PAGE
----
There has been a great deal of press recently about placement fees being paid to brokers for distributing listed investment trusts.
The fervour has been prompted by Magellan Financial Group launching a new funds, the Magellan High Conviction Fund.
This article does not deal with that issue. You can read about that here.
This article answers some questions about listed investment vehicles and whether or not they are a good investment.
What is a listed investment vehicle?
They are similar to managed funds but may be in the form of a company (in which you buy shares) or a trust (in which you buy units). They are listed on the stock exchange and units in them may be bought and sold via a broking account.
The vehicle invests funds in a pool of assets according to a published strategy.
The vehicle may have external management or internal management. External management means the vehicle appoints a manager or managers and pays them a fee. Internal management means the portfolio is managed by a team employed by the vehicle.
How are they valued?
There are two values for a listed investment vehicle. There is the net asset value and the market value.
The net asset value (NAV) is the value of the entire portfolio divided by the number of units on issues. For example, is the portfolio is worth $100 and there are 100 units on issue, the NAV is $1 per unit.
The market value is what investors are prepared to buy and sell the investment for on market. This may differ from the NAV.
What are the fees?
The variation of fees is wide. You should read the offer document for a new offer or ask the manager for an existing vehicle.
An internally managed vehicle ostensibly has no fee because the management is in-sourced, but it will have an operating cost. An externally managed vehicle appoints a manager who will have a published fee schedule which may include a performance fee.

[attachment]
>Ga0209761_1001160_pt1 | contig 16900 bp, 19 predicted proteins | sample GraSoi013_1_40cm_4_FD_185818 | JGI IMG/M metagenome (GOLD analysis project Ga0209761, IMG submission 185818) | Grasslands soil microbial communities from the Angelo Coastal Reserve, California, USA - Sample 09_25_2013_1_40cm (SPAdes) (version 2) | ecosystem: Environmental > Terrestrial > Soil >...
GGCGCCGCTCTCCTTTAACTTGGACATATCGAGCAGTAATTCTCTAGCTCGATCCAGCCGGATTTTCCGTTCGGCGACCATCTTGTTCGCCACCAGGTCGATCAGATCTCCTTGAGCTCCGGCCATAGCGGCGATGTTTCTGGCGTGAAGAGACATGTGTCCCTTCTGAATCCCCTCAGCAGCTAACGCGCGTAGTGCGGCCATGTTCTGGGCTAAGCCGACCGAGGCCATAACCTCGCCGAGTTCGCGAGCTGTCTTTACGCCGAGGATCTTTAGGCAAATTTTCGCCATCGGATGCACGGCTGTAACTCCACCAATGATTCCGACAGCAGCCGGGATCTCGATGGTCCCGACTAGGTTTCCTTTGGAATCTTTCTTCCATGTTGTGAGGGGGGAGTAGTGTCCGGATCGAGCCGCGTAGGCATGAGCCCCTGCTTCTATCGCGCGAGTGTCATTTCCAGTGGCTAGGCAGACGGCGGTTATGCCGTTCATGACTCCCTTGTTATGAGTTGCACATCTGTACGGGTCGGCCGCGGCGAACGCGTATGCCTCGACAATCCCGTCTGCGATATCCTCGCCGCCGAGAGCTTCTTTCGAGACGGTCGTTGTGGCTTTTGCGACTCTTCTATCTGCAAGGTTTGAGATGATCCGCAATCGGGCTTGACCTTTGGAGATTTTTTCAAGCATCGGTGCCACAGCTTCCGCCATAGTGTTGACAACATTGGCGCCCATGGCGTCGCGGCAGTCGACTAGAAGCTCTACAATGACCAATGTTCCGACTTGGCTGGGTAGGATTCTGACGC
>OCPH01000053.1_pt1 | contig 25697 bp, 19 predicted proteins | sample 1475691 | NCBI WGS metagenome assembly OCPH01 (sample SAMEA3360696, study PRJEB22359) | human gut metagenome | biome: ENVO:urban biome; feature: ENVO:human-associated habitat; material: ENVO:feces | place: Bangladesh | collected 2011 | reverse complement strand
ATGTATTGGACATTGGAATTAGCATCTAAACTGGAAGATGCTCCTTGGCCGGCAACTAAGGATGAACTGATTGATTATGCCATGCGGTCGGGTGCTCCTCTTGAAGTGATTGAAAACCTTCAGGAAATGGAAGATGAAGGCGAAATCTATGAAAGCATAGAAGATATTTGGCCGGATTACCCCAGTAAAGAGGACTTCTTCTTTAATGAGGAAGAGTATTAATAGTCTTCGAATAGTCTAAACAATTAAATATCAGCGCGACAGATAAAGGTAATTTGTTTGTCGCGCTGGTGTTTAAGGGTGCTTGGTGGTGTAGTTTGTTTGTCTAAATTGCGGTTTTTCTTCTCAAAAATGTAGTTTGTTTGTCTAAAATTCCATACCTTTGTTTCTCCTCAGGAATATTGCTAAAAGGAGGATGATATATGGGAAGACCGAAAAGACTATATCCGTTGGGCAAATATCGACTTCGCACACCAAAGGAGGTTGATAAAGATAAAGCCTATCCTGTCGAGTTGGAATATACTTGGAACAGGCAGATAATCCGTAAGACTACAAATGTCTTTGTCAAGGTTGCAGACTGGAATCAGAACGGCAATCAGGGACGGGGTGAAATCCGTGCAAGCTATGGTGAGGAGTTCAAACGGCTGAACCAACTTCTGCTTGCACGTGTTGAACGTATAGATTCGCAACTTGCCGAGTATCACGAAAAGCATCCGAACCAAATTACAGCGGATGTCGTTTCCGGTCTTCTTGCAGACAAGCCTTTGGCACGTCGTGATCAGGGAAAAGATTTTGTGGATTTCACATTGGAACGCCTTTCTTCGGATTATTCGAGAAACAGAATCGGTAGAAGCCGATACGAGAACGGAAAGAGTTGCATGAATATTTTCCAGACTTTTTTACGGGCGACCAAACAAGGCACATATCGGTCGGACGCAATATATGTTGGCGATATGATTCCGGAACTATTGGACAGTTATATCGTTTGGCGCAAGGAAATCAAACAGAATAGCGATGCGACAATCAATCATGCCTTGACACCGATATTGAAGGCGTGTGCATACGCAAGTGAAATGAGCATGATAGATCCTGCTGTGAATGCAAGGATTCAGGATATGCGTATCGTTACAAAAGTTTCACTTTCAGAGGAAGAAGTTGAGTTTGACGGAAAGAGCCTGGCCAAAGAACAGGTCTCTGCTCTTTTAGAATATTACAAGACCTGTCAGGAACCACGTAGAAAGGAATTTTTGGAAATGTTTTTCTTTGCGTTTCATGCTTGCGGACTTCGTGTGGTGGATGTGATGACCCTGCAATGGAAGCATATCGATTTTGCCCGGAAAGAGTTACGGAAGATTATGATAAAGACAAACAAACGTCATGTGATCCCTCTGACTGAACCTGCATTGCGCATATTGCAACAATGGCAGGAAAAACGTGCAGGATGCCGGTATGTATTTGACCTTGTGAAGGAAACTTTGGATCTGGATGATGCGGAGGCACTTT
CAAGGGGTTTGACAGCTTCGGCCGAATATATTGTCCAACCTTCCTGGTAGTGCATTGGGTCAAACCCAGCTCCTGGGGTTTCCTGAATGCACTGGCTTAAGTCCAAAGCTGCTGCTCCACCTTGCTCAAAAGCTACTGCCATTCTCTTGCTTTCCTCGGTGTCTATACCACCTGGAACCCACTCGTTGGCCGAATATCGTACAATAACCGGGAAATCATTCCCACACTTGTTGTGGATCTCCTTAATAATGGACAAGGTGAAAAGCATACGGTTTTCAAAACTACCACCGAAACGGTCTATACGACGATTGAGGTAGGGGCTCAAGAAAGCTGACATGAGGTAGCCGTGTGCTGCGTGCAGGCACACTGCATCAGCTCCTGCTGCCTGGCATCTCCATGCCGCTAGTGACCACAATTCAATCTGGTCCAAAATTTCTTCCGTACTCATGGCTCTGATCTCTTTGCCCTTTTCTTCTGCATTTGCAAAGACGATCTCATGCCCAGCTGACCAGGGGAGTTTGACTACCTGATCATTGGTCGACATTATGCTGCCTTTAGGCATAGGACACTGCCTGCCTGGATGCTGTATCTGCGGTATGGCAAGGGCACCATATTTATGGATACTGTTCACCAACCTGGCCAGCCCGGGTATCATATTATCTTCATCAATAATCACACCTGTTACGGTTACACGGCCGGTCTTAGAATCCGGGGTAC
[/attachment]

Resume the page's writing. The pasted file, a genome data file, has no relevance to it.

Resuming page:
Be wary of performance fees – they are generally a good thing, but they should have, amongst other things, a relevant hurdle rate, a high water mark and the base fee should be modest.
Argo Investments (ARG) is an example of an internally managed listed investment company. The operating cost was 0.15% for the 2018 financial year. There is no performance fee. Magellan Global Trust (MGG) is an example of a listed investment trust that appoints Magellan to manage the strategy. The base fee is 1.35%pa plus a performance fee of 10% of the performance in excess of the hurdle return.
What are the risks?
There are a number of risks. There is the risk of the underlying strategy and the manager, as there is for any managed investment.
Other risks include:
Illiquidity – the ability to buy or sell the investment may be compromised if there are insufficient buyers and/or sellers;
Trading at a discount – this may arise from illiquidity and/or the market pricing in uncertainty. It is the tendency to trade below the net asset value. That is, where the unit price trades below the asset value of the fund. Units may also trade at a premium, but this is uncommon.